A RUGBY player who was once told he may never walk or talk again is enjoying a twin celebration of graduating from university and signing a contract he hopes will lead to a professional career in sport.
Declan Sephton Hulme, from Sutton, suffered a brain haemorrhage in 2006 – at the age of 13 – which nearly killed him.
He was left in an 11-day coma due to a genetic brain condition which threatened to end his dream of becoming a professional rugby league player.
When asked whether he would play rugby league again, his father was told that if he came out of the coma Declan would be likely to experience paralysis, cerebral palsy and be unable to walk or talk.
Incredibly, these symptoms never appeared and after two months he returned home from hospital.
And he returned to rugby in 2007, gaining a place on the Warrington Wolves Scholarship Programme before going on to play for Widnes Vikings with whom he made a first team debut in the final round of last season against Salford.
Declan, a former Sutton High pupil, started playing rugby at the age of nine at Burtonwood Bulldogs before spending two years at the Bold Miners amateur club.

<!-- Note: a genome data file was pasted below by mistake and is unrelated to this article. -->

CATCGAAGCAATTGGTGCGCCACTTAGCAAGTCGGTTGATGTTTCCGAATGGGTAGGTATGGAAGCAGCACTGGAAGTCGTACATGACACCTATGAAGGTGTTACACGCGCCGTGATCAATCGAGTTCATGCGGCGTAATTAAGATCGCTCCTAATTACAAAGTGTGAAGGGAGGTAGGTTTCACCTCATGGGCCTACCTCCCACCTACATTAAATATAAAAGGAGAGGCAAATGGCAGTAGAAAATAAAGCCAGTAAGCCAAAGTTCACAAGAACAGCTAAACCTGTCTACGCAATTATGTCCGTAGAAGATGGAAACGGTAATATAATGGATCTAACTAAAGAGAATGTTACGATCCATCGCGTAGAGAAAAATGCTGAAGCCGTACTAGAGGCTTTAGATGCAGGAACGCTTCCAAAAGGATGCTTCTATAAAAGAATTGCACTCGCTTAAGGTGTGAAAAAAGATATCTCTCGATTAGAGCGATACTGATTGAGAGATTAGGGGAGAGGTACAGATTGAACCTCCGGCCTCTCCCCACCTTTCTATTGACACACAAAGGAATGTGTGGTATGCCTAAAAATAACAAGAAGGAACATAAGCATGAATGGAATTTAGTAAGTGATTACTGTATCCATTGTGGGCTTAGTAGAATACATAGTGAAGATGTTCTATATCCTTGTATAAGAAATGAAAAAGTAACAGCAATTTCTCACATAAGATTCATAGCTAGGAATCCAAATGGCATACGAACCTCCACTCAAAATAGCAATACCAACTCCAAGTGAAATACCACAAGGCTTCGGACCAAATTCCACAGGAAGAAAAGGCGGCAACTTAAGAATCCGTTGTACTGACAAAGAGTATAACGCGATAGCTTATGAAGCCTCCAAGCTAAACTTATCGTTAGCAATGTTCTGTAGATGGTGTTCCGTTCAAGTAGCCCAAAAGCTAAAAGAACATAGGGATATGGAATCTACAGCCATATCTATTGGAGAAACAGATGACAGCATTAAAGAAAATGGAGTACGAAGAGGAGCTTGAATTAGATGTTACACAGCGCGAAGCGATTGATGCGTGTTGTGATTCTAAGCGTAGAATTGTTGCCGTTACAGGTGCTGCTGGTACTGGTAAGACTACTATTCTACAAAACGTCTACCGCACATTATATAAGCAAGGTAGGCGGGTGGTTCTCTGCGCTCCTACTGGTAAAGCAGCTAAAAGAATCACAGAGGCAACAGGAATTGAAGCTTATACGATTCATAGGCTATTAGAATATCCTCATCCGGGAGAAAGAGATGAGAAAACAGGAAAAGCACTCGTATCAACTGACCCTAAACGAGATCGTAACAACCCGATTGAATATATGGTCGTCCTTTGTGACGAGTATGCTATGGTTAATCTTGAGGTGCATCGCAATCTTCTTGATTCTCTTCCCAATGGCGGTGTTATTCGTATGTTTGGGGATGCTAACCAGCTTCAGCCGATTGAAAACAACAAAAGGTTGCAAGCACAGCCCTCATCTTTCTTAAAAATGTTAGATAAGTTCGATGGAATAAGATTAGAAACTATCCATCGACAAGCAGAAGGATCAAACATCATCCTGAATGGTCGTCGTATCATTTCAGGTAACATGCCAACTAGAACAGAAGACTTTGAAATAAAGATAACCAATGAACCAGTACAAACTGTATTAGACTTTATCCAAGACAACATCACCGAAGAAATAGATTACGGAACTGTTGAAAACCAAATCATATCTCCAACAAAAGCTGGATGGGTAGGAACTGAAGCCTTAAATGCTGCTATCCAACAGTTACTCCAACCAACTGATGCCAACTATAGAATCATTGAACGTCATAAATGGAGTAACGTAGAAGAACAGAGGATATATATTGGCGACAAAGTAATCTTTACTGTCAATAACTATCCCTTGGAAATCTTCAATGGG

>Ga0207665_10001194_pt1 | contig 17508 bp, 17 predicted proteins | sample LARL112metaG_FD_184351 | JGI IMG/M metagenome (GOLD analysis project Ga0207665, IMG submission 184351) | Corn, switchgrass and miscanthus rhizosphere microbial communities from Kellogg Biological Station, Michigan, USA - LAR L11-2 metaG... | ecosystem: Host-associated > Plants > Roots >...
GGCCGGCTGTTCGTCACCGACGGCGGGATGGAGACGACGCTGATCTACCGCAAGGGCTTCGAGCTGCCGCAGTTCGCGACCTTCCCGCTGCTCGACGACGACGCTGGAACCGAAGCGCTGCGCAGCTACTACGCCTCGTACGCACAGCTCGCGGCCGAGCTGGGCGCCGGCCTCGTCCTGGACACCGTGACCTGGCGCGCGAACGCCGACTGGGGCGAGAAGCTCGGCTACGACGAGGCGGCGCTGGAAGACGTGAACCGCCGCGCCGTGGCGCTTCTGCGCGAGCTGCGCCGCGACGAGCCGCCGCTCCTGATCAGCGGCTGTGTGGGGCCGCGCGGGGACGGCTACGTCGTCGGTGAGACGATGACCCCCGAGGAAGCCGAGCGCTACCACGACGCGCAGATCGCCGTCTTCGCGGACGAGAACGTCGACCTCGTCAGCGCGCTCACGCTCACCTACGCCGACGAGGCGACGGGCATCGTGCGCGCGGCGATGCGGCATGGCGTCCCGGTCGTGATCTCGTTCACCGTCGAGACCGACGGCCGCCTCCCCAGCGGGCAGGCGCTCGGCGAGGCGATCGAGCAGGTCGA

And he has also had the distinction of being invited to attend the England Academy in 2011.
“I didn’t really look at it as a hindrance and getting back to playing rugby was the first thing on my mind,” said Declan, now aged 21, who has also recently signed a 12-month contract extension with the Vikings.
“I didn’t ever think I would reach the highs I have got to at the moment.”
And this week saw Declan graduate from Edge Hill University with an upper second class BSc (Hons) in Sports & Exercise Science after studying for three years.
“I’ve still got another 12 months on my Widnes contract and I hope to knuckle down and carry on and hopefully then get another contract.
“I’ve got the best job in the world and am hoping I don’t have to use this degree for a while.”